“When people learn of the 10 session limit, there are many who pull out of therapy early. Some simply can't afford the therapy they need. The tragedy of this issue is that limiting therapy at 10 visits hurts those who are the most vulnerable.”

Why the Better Access initiative cuts are hurting the parents

Dr. Mullings says that the cuts would be hitting families very hard.

“In my work as a psychologist I see a lot of parents, who are either struggling to manage their own emotional well-being or are trying to manage family issues around having a son or daughter who is struggling with a mental health issue,” says Dr. Mullings.

“When a person is feeling depressed, those complex emotions affect the way they interact with other people, especially those who are nearest and dearest to them.”

Funding for the National Perinatal Depression initiative under review

Funding has ceased in other mental health areas too. During the time of pregnancy up until the first year after childbirth, is when perinatal depression and anxiety can strike as many as one in seven new mothers in Australia.

Until June last year, state and federal governments funded the $85 million, five-year program. And it's been a tremendous success. The program saw to it that tens of thousands of new mums and dads were screened for depression and anxiety, and medical professionals had financial assistance with treatment and education.

However, the government has been undecided about the future of this initiative.

Recent estimates show the cost of letting perinatal anxiety and depression go untreated is over $500 million each year for Australia's economy, but the price that our society is paying goes beyond just these figures.

Dr. Mullings says, “Funding cuts to programs like these are false economy. Just look at the funding we are talking about: $85 million across 5 years, when the cost of letting these conditions go untreated is over $500 million.”

“Thousands of women experience perinatal depression and anxiety, not through any fault of their own, but simply out of the biological reality of having a baby and adjusting to all of the changes that take place.”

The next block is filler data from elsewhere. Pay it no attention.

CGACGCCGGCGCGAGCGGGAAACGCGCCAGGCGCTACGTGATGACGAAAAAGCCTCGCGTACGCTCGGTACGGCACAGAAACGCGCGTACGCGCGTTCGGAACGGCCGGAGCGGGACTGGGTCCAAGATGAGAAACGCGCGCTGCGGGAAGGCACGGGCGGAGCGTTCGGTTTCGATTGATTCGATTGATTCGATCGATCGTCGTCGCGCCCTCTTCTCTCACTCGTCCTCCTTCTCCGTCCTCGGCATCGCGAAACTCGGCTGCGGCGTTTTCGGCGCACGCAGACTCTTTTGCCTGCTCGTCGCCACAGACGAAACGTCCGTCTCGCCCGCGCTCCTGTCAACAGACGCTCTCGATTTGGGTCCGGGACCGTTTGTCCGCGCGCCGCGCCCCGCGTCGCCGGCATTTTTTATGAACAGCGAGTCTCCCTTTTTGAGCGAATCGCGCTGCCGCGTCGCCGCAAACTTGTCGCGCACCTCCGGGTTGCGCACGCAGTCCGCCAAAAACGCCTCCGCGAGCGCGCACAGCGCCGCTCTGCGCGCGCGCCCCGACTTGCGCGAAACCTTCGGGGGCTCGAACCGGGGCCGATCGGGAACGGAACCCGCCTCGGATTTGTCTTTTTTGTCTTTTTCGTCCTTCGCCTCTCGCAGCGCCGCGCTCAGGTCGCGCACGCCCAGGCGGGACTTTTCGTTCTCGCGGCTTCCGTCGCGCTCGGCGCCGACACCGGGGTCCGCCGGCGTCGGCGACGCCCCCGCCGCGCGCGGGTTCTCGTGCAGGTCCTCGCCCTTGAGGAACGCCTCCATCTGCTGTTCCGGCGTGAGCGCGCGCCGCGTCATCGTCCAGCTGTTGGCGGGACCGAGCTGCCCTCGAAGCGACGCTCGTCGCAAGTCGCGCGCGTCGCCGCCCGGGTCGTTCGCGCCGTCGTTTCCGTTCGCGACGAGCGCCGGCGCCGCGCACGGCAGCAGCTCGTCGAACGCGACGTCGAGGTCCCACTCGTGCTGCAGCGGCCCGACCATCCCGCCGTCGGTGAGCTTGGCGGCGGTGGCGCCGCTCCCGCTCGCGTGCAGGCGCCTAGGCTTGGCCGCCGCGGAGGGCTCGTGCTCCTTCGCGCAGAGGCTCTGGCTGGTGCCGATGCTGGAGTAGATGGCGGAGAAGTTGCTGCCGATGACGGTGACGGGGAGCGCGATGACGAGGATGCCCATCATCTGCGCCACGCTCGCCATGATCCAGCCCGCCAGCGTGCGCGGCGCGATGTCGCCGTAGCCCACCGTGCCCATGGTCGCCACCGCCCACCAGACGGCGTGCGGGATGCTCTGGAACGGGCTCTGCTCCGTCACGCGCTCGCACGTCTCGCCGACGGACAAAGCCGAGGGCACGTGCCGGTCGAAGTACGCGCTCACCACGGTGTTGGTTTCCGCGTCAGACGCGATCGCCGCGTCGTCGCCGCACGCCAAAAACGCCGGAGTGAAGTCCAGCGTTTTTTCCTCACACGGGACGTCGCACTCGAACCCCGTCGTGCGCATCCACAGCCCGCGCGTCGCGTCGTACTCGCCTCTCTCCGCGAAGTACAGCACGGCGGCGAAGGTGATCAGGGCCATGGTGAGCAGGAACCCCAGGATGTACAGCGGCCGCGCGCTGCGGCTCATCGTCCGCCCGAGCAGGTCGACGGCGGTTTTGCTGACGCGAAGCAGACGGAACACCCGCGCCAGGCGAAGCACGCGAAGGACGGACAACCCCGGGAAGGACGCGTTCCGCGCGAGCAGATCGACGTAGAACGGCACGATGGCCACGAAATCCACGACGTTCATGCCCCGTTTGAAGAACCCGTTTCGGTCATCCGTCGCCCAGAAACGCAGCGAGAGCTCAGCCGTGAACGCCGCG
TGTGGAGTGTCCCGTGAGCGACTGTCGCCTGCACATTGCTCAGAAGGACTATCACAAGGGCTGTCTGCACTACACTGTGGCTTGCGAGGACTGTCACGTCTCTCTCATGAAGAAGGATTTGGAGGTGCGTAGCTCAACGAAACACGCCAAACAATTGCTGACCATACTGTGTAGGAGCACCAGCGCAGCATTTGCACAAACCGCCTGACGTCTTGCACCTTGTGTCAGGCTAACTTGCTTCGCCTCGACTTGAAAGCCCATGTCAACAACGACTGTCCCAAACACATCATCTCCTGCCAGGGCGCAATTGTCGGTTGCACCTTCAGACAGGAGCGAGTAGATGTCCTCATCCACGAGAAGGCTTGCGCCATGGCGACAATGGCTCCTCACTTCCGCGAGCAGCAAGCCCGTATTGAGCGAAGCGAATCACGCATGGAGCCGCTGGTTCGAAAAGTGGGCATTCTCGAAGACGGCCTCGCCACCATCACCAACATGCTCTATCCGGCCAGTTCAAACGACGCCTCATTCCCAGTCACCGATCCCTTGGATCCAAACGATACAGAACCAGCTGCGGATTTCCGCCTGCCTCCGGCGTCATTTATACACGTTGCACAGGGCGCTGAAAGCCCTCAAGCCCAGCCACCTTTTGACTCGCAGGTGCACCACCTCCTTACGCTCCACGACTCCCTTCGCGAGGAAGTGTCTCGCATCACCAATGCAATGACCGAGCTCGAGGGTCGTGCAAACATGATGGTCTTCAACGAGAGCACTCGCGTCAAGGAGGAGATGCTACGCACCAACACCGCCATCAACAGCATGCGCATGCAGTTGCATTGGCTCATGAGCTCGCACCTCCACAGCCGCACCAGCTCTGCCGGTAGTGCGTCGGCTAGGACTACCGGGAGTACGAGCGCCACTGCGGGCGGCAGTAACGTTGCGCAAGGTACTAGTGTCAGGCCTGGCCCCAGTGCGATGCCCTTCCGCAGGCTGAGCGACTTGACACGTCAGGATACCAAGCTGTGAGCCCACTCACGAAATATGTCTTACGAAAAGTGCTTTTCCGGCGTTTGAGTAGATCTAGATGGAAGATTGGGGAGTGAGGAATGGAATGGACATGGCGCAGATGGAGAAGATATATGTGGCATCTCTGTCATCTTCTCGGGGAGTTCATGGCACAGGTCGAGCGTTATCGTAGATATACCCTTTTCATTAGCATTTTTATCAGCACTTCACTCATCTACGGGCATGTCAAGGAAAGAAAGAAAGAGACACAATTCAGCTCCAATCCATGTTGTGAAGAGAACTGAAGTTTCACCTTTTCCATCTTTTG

“We need to think about what it is like for a husband to see his wife deteriorate, or vice versa. We really need to think about what it is like for a little kid to see their parents fall apart, because they aren't getting the help they need.”

Raising happy parents

With the prevalance of violence, crime, self-harm, anti-social behaviour, trauma and suicide, we need to be treating the causes rather than just the symptoms of these behaviours.

By ensuring that our parents are well looked after, they will be in a better position to raise the adults of tomorrow.

McCormack says, “The primary person in a child and adolescent's life is generally the parents, and we're not doing enough for the parents.”

“If the government put more money into mental health, it would not only benefit the current adult population but also influence the family.”

Benveniste concurs: “As a society, I don't think we value childhood and families and the very important role of raising children, as much as we should.”

“Raising happy and healthy kids should be a community objective. We can all benefit from supporting each other and playing a positive role in raising the next generation.”

“And the government can play its role by backing policies and programs that help reach this objective.” 

Thuy Yau is a freelance writer and mother of three. She is incredibly passionate about emotional and mental health. You can follow Thuy on Twitter, join her on Facebook, or read her personal development blog at Inside a Mother's Mind.